“If you touched it, it would hurt you. You have not been introduced yet so it would take you to be someone intent on controlling or harming it. This is one of those instruments we used in our training before we came here – soon you will remember. We were not allowed to bring them here but one of the Betrayers did. You remember Tel’Madan don’t you? Remember how over time he changed towards us, becoming secretive? Remember his inappropriate, even lurid advances towards you in front of his own partner Miriel who was your closest friend among the Alaya? He possessed this sphere and used it to access information we could not know about, or have. He learned about power over rather than power for, from this very thing.

“Long after everyone had been killed and I was the only one left to counter the Betrayers’ evil, I met with Tel’Madan in a neutral space, on a trireme in the Mediterranean sea. We had both agreed to hire on as sailors and to discuss our impasse. We were sitting in the prow, wary of each other, talking low. Then he said something disgusting about you, how they had enjoyed taking turns raping and torturing you before they killed you. The malice in his voice was so intense I knew then I’d never be able to speak to him of the times before. This was pure evil. Then he made one mistake: he showed me the sphere he had stolen and brought with him to earth.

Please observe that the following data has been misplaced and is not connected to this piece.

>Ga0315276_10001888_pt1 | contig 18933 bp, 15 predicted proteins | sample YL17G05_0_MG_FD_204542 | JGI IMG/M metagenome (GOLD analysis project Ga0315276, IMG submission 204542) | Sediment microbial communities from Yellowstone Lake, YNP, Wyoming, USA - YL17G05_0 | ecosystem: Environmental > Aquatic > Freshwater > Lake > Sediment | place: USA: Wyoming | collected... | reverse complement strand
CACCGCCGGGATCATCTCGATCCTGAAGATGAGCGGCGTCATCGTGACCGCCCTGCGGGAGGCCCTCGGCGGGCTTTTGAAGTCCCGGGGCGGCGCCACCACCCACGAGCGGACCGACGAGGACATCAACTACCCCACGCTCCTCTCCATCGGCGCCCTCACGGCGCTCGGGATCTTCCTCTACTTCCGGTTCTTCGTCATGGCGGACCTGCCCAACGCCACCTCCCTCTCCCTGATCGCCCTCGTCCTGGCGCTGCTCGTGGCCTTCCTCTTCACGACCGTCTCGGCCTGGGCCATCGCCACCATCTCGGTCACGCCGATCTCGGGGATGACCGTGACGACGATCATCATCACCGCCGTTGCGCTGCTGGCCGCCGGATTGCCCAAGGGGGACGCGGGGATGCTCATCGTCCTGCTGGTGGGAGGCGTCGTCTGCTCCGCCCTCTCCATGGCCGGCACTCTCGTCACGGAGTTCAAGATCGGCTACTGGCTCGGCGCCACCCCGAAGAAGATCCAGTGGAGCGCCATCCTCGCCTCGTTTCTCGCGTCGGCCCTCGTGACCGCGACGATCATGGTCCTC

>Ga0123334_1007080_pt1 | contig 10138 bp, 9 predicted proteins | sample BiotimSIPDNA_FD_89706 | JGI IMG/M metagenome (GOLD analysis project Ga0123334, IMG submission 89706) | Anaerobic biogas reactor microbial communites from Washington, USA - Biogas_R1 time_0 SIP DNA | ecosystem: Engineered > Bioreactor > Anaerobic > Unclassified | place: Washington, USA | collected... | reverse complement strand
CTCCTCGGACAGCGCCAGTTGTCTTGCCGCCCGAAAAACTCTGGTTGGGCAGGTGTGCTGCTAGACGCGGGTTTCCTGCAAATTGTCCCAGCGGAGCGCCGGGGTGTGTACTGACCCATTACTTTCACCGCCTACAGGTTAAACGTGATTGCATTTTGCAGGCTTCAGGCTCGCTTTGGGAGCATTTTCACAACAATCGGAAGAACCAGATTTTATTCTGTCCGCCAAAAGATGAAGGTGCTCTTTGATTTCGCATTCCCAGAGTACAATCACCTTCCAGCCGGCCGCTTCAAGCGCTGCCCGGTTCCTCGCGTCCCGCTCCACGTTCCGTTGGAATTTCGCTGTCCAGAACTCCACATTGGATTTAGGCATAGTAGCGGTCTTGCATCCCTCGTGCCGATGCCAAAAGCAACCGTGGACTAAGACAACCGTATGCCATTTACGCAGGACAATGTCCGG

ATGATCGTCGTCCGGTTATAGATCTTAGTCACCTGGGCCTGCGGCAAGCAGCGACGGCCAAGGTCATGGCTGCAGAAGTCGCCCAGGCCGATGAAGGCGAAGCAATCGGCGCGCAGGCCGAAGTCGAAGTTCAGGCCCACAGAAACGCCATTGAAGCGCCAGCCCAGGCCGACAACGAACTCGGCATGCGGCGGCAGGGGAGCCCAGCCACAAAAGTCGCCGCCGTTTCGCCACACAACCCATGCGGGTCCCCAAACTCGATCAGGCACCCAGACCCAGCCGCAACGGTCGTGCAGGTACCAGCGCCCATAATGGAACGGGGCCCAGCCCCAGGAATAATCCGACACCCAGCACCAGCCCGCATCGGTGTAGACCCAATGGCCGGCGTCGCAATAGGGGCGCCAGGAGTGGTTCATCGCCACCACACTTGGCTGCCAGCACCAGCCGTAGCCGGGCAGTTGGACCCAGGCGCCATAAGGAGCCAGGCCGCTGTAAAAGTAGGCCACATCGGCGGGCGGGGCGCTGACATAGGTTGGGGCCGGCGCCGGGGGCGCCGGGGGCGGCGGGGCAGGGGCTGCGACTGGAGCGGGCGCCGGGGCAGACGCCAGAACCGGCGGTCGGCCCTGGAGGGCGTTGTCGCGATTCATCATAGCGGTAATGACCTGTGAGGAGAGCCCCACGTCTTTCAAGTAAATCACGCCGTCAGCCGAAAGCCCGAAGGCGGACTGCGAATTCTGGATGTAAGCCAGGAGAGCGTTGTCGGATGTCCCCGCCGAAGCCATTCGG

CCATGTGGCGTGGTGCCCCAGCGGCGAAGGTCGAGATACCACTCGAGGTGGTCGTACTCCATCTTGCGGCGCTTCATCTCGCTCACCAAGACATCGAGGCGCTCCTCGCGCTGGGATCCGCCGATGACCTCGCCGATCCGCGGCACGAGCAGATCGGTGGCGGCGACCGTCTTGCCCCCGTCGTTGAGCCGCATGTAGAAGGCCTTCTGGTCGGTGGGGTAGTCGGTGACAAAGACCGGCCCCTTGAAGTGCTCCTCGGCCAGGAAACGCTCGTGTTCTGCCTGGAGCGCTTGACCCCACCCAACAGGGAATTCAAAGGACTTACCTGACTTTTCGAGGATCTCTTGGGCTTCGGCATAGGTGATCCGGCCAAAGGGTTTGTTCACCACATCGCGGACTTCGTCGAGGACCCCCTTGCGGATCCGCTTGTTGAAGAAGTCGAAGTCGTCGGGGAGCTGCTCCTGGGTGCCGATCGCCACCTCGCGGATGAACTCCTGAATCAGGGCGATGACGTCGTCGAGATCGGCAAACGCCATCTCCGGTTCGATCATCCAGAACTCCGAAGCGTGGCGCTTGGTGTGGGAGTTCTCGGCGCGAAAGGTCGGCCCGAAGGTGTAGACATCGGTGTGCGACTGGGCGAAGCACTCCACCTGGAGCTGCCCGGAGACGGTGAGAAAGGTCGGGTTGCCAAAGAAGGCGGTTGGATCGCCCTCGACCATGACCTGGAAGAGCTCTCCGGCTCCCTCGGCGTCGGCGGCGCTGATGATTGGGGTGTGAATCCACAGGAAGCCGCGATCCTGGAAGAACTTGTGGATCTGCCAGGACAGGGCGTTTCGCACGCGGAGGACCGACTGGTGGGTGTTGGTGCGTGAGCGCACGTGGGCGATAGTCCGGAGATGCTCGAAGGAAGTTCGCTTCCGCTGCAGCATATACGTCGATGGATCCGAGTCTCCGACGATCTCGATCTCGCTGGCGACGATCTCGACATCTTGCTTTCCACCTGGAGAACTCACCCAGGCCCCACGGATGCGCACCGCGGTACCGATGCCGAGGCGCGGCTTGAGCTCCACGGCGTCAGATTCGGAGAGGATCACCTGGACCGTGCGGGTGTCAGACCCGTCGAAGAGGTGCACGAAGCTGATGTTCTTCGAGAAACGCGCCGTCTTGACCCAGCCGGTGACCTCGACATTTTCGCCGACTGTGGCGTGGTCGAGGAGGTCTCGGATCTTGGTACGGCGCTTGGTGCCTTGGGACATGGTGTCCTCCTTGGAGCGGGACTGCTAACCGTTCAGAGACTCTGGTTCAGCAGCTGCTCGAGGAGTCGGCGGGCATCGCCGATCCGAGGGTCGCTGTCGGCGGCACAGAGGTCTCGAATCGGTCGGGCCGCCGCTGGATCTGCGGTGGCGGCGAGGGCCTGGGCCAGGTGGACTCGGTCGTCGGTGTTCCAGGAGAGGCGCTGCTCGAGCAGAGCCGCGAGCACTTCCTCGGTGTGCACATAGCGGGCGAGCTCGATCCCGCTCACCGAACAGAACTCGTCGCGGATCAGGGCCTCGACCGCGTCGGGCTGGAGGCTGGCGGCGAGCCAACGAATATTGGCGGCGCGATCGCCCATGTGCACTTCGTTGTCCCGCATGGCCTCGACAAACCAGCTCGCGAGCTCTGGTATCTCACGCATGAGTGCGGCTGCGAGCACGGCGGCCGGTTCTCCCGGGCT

“In one swift move, I was always the fastest of us, I grabbed for it and jumped overboard, diving deep, inducing a trance that put my body to sleep, not even a heartbeat to locate. I remained under water until dark came, then I surfaced slowly. There was no sign of the trireme or any other ship so I floated, waiting, pondering. I had put the sphere in a pocket and now I carefully reached for it, remembering the burning pain I received when I grabbed it.